We built a huge 30 story base at resource coast but it was eventually raided by hackers who placed ceilings into every stairwell at each floor. They utilized what we now call the barricade glitch. It is common practice to place foundation at the edge of your base with a tall center pillar to prevent people from building stairs into higher levels of your base but using this glitch people are able to stack barricades along the pillars perpendicular to each other and jump up to higher floors. This kind of defeated the idea that building higher was safer. We finally settled on to our most recent server Avalon-gaming which has so far been our strongest base design yet and before the first wipe we had pretty much dominated the server. We'll go more into that next week on location and base design.
First few servers
The first server we were on, called Creamy's we built a base on the top of the a mountain between Hanger and French Valley. The server had just wiped and the population was fairly low. After building a massive base we quickly got bored since no one was ever on. We realized that the server had to have some consistent activity to be fun so we decided to move on to a new server Rust-Life which had an active population of 100+ regularly. This server although exciting with constant skirmishes breaking out was over-run with hackers. Additionally, the admins didn't really know what they were doing, half of them played the game serving only part-time as admins and they didn't understand their own tools such as private messaging, editor tools for destroying structures and had no idea how to track hackers.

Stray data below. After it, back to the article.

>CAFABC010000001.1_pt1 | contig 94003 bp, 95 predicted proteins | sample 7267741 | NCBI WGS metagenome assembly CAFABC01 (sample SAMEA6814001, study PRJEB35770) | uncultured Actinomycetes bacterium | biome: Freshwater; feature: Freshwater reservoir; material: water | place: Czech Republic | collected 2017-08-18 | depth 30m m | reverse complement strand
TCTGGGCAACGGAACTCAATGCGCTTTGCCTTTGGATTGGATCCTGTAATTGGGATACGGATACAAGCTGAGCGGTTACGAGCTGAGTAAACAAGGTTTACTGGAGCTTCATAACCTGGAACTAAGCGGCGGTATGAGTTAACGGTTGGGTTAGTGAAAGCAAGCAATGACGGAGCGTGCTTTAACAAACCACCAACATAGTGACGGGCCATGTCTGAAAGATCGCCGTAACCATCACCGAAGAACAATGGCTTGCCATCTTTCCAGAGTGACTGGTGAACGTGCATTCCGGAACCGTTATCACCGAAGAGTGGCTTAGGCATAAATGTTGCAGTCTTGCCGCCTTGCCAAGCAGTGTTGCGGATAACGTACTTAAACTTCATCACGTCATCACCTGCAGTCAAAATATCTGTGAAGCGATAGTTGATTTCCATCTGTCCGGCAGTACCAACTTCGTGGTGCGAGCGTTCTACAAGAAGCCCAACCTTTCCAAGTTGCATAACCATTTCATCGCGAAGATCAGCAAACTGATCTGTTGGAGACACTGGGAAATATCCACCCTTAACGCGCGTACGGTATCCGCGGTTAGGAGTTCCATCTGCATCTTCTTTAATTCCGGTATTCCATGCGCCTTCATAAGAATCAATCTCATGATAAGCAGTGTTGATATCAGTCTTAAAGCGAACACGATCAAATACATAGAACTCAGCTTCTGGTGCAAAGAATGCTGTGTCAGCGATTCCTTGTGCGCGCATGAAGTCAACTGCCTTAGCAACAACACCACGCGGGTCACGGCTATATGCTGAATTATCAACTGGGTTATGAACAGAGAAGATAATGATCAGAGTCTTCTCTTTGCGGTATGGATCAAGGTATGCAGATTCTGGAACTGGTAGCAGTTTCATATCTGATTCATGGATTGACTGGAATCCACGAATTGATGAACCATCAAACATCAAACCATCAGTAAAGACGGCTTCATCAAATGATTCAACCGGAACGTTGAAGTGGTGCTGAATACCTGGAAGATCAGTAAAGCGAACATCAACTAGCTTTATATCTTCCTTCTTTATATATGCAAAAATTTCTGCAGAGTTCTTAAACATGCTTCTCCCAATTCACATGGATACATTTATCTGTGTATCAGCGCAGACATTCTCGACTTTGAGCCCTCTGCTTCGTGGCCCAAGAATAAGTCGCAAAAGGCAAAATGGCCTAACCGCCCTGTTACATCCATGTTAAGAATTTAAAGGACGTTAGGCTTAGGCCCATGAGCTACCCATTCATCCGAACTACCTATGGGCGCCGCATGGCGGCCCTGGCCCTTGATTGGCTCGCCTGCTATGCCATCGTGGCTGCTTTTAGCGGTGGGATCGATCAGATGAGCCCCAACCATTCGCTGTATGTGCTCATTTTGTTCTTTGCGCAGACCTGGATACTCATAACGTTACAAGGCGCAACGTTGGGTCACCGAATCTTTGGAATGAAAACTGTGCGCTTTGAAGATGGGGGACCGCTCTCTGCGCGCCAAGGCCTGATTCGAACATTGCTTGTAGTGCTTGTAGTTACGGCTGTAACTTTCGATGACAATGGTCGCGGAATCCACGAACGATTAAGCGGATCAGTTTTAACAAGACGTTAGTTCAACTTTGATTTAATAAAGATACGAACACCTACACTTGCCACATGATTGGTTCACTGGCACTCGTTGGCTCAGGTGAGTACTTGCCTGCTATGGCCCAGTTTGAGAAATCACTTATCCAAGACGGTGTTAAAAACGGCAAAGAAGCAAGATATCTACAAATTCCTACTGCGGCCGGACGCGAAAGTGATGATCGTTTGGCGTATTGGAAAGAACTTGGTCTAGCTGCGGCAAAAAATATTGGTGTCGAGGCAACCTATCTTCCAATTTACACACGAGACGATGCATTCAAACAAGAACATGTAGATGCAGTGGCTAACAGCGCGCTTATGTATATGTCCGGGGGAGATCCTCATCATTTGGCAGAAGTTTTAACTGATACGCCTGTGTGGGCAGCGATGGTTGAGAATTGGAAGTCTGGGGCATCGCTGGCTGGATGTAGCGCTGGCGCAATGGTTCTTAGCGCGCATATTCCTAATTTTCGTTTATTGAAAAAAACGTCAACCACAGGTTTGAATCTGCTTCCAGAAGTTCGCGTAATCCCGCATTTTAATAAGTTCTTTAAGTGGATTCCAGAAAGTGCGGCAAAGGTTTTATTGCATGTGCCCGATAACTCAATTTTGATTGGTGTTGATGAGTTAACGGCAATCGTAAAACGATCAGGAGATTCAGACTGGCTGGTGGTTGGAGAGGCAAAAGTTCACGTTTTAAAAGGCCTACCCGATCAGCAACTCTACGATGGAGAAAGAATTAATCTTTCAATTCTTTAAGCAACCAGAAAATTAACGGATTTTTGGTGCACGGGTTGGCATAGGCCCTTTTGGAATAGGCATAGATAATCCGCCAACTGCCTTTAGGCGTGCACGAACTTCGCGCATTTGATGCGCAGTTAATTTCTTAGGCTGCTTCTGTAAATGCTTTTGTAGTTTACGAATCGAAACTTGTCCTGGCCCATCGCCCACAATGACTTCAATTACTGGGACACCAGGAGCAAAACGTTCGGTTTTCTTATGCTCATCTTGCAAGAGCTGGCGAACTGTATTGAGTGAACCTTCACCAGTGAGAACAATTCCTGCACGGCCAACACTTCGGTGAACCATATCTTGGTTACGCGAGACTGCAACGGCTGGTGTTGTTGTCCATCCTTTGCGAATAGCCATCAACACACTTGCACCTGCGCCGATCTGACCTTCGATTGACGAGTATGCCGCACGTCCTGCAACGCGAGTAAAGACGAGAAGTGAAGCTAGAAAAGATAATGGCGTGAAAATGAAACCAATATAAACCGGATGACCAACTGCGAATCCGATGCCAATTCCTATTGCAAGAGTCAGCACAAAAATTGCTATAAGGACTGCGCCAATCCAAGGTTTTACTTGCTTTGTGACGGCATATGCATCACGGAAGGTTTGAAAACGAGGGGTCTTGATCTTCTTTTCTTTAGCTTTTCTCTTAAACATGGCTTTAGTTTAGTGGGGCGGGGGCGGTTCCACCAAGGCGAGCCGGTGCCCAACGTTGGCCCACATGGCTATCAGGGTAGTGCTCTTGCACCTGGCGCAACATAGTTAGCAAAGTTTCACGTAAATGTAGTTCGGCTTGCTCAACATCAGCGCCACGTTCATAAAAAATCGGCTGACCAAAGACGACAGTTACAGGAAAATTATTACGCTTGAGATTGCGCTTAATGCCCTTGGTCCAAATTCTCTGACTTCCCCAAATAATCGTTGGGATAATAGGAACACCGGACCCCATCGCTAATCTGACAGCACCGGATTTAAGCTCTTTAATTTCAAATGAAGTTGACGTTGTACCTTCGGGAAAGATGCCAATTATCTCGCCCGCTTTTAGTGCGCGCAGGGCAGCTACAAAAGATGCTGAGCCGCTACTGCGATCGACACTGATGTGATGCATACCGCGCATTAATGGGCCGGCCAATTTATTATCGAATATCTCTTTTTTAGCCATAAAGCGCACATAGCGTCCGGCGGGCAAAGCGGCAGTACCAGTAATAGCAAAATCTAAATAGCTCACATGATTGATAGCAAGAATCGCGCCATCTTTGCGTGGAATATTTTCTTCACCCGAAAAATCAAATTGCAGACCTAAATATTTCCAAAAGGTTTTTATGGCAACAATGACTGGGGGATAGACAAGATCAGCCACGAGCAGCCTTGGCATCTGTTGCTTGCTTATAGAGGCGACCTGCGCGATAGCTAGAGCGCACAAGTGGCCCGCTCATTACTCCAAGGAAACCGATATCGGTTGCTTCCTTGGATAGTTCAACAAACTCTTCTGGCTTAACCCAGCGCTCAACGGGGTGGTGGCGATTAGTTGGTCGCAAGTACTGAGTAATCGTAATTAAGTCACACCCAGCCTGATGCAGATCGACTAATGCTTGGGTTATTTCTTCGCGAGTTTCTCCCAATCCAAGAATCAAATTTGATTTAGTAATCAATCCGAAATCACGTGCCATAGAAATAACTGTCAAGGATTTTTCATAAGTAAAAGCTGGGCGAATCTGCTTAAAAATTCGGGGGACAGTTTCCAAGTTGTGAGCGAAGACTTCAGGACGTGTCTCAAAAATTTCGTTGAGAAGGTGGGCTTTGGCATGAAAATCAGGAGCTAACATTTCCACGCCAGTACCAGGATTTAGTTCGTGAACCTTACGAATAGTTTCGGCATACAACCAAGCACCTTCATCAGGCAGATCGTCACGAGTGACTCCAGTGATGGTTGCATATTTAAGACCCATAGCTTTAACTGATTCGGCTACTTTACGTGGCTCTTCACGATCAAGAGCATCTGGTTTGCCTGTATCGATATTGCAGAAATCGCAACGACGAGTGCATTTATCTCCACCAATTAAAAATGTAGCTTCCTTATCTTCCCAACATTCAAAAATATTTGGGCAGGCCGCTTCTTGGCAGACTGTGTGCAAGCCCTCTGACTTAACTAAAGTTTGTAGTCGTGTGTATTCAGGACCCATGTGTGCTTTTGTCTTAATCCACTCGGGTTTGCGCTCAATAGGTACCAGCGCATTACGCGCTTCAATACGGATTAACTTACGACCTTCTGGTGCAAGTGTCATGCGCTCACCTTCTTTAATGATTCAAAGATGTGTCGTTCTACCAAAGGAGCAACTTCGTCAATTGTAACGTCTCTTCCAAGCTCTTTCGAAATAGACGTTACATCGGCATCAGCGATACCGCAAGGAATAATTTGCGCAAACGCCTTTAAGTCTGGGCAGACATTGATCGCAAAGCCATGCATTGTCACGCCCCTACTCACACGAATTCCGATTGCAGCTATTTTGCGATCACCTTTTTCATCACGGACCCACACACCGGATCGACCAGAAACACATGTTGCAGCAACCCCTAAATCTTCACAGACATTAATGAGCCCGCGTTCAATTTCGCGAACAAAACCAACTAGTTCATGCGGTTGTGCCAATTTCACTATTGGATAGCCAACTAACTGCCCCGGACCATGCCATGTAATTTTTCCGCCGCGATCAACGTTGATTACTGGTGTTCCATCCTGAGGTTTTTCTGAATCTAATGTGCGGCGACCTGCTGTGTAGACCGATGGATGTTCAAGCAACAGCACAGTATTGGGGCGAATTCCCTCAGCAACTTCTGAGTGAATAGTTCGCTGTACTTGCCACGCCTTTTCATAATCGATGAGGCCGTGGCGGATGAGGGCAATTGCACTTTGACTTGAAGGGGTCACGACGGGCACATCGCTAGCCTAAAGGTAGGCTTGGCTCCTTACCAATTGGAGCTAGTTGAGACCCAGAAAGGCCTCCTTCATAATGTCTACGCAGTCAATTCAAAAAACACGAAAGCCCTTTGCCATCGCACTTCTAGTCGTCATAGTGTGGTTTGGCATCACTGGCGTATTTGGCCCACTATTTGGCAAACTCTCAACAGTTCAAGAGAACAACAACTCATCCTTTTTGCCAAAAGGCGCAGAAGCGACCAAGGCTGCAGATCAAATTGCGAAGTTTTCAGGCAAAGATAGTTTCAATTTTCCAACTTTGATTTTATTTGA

Find the perfect server
- We soon realized that the key to having a good time in Rust was to find a server that was fairly populated (20 to 30 people regularly).
- Recently wiped, so that we had a fair chance of building up the same as everyone else.
- Knowledgable and active admins who knew what they were doing and were fair.
- Was a generally challenging gameplay with a limited starter kit, no instacraft and must have door sharing.
- If admins are playing, there is a good chance they are abusing admin powers to their own advantage to be careful. (On Avalon, we were raided by admins who forgot admin tools were on and blew up the foundation in the middle of our base, they apologized and swear it was an accident but some admins might not be so honest)
- Find a good ping. We find that around 30 to 85 ping is good, anything above that could become frustrating with constant rubber banding which will make the game infuriating to play.